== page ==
The censorship of Xenoblade Chronicles X spawned a lot of discussion, but the media took things and spun it in a different direction.
There are were multiple instances of censorship put into place in Xenoblade Chronicles X. The only thing certain media sites seemed to focus on is the 13-year-old Lin, who had some outfits removed from her wardrobe. Most people seemed to be okay with the 13-year-old not having skimpy lingerie and bikinis available in the customization menu, but they weren’t okay with the removal of the female customization chest slider, the alteration of some religious references and the change or removal of some of the other outfits for both the male and female characters in the Western version of Monolith Soft’s JRPG.
Unfortunately, the censorship discussion surrounding Xenoblade Chronicles X on some media websites only seems to focuses on Lin.
In a new video that voice actress Cassandra Lee Morris posted up on YouTube, it also covers the topic of censorship… but, as mentioned, the discussion only goes insofar as Lin is concerned. You can check it out below.
If you can’t watch the video for whatever reason, Morris basically feels that Lin is a well-written character who sets a good example for teenagers and kids, especially to be as young as she is. Morris also covers the difference between Lin’s depiction in the Japanese version compared to how she’s depicted in the West, saying
“In the Japanese version [Lin] is wearing a lot of skimpy clothes; she’s in the bikini and she has some cleavage. Honestly it makes me cringe a little bit because she’s only 13-years-old. The skimpy outfits were removed for the North American and European versions.
“People are calling it ‘censorship’ but I really see it as localization. There are a lot of cultural differences between Japan and the U.S… and Europe. I, personally, don’t mind that Lin’s outfits were changed for the U.S. Version.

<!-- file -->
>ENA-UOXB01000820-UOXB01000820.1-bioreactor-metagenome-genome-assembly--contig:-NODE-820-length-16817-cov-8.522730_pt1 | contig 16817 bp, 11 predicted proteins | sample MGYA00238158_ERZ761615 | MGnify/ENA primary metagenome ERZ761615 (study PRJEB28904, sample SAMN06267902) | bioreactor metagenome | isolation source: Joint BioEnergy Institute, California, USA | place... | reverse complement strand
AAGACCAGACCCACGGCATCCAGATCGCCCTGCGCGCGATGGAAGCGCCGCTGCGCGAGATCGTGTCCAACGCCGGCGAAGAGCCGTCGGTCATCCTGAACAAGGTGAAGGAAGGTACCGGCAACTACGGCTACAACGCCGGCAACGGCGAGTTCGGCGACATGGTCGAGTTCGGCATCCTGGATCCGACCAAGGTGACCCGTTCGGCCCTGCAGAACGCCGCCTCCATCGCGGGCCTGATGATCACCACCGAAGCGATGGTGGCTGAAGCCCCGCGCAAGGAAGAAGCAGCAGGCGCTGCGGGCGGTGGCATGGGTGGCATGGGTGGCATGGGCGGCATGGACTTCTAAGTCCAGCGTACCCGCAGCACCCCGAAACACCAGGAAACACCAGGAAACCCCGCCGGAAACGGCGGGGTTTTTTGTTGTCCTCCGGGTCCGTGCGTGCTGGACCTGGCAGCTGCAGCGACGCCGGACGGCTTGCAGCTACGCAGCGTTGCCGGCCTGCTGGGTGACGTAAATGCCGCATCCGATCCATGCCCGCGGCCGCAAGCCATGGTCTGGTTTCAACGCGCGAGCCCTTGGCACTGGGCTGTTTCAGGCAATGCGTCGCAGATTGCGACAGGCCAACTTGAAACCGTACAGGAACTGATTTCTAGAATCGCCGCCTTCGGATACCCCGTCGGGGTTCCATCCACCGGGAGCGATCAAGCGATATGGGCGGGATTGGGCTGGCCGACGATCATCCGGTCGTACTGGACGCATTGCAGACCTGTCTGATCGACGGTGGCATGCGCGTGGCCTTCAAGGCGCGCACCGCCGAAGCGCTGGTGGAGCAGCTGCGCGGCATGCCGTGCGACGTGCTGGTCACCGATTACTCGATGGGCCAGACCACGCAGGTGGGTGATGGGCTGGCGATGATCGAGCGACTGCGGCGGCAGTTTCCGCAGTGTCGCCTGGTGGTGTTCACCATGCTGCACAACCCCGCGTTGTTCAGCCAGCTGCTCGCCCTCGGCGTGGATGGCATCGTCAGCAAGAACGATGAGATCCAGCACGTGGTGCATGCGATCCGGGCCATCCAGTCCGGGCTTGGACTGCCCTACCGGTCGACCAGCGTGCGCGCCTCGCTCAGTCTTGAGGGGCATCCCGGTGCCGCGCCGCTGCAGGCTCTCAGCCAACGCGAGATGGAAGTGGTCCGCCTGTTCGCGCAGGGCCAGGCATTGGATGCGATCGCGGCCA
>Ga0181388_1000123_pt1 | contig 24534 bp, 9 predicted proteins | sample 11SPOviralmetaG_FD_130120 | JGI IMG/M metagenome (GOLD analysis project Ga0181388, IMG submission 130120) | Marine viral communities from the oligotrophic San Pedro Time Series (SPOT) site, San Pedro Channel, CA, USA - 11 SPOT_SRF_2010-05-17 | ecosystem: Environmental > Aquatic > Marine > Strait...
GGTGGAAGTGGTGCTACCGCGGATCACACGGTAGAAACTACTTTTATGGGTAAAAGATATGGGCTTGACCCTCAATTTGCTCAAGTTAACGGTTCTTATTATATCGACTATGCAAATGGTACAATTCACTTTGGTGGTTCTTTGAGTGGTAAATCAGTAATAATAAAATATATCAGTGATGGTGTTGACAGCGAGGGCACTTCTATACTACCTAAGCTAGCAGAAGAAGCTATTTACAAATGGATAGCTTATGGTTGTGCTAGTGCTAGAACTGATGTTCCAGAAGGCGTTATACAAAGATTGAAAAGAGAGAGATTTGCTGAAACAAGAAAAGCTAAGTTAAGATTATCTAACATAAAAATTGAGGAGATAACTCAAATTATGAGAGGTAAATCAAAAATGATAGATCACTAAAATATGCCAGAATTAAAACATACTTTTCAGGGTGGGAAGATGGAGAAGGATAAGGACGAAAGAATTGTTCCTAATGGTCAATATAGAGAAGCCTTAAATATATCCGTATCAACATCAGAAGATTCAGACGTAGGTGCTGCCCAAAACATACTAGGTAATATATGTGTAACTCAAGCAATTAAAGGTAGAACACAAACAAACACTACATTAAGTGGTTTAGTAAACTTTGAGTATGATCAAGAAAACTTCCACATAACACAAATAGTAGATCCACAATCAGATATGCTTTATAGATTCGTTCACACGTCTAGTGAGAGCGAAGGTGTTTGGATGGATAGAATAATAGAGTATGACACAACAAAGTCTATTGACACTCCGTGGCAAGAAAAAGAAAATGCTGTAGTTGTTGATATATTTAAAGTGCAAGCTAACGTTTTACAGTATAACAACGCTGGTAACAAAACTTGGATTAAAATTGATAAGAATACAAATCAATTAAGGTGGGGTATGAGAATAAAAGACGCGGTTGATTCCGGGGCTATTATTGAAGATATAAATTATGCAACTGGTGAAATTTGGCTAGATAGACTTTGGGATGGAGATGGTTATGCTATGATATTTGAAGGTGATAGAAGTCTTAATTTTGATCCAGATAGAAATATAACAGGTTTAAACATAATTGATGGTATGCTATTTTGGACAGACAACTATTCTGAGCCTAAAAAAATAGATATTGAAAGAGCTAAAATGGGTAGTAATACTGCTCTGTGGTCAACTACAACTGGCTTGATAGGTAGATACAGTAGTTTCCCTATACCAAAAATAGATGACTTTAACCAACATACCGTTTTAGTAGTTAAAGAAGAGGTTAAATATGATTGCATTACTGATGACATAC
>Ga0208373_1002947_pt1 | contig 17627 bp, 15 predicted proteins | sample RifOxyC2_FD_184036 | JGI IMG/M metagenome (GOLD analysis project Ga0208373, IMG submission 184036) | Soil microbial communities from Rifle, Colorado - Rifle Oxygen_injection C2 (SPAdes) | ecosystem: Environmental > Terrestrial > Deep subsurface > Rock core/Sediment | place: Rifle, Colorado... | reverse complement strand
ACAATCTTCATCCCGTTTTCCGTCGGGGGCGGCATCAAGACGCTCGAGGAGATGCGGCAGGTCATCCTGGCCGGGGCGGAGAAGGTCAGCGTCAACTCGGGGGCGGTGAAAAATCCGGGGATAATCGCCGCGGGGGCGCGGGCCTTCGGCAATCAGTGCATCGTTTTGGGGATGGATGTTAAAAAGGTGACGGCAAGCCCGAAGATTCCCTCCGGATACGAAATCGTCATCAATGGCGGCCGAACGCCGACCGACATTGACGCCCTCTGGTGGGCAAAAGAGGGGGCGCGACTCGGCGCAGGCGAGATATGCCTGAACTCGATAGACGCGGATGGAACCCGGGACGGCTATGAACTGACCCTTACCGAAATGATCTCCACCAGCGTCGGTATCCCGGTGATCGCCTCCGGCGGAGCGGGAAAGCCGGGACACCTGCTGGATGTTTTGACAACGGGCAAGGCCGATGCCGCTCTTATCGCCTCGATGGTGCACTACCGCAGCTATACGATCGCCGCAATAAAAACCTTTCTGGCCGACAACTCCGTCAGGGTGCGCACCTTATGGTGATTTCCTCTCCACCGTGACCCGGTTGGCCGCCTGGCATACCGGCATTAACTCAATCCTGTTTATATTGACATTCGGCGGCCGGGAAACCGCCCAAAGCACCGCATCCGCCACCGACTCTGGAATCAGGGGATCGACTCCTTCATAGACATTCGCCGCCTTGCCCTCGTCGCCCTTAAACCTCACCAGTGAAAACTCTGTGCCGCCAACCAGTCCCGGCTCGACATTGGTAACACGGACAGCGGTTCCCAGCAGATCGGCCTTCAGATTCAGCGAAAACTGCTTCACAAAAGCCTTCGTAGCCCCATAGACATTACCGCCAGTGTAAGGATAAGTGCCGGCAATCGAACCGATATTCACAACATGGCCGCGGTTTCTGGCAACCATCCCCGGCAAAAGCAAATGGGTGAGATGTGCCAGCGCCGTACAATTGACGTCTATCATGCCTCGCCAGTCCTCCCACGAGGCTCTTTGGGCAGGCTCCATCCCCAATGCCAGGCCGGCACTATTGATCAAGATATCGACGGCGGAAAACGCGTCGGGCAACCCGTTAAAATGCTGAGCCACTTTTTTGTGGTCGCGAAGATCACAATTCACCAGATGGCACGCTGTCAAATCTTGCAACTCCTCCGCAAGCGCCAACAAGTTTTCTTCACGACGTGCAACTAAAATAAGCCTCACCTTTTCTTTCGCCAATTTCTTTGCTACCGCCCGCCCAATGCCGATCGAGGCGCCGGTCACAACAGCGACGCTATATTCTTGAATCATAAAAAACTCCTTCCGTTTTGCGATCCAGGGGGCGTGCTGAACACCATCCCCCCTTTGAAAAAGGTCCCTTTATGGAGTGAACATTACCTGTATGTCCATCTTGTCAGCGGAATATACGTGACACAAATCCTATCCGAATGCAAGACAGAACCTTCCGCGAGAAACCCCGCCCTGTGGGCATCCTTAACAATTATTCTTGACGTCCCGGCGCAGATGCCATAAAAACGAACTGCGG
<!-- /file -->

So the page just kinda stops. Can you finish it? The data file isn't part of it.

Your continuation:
“[…] I also think that covering Lin up a little bit will make parents more comfortable having their kids play the game. So it also opens the game up to a wider audience, which is great.”
Based on the general comments from around the web — especially the anti-censorship headquarters on GameFaqs — most gamers were okay with the changes made to Lin. They didn’t like the censorship but understood the reasons behind it. What they were not okay with was the removal of religious references, the alteration to costumes for the male and female characters, and the removal of some character customization options.
Kotaku did an article based on the video posted by Cassandra Lee Morris, and while they factually cover what’s in the video, they only limit the discussion to the topic of Lin. It basically nullifies the point a lot of gamers were making about the overall topic of censorship by spinning the discussion to say that it’s about just a 13-year-old in skimpy clothing, which isn’t really the case at all.
A few people in the comment section of Kotaku at least point out that there is more to the topic of censorship than just Lin’s outfits, but unfortunately that discussion is being buried under the promoted impression that it was all about pervy people wanting to see a 13-year-old in skimpy clothes.
I’m curious how the media will spin Blade & Soul‘s censorship? As the game nears release in the West, gamers are becoming increasingly disgruntled with some of the changes made to the game as far as characterizations and quests go. NCSoft originally promised that the game wasn’t going to be censored, but then some localizers revealed that they found some of the content in the original Chinese and Korean versions to be “culturally” “problematic” for the West.
There is no spin about underage girls when it comes to Blade & Soul and the game is rated ‘M’ for Mature, so the ESRB can’t help with the ratings narrative. I guess we’ll find out if the larger media outlets will even give Blade & Soul‘s censorship topic any coverage as the game nears release.
As for Xenoblade Chronicles X, the game is available right now, exclusively for the Wii U.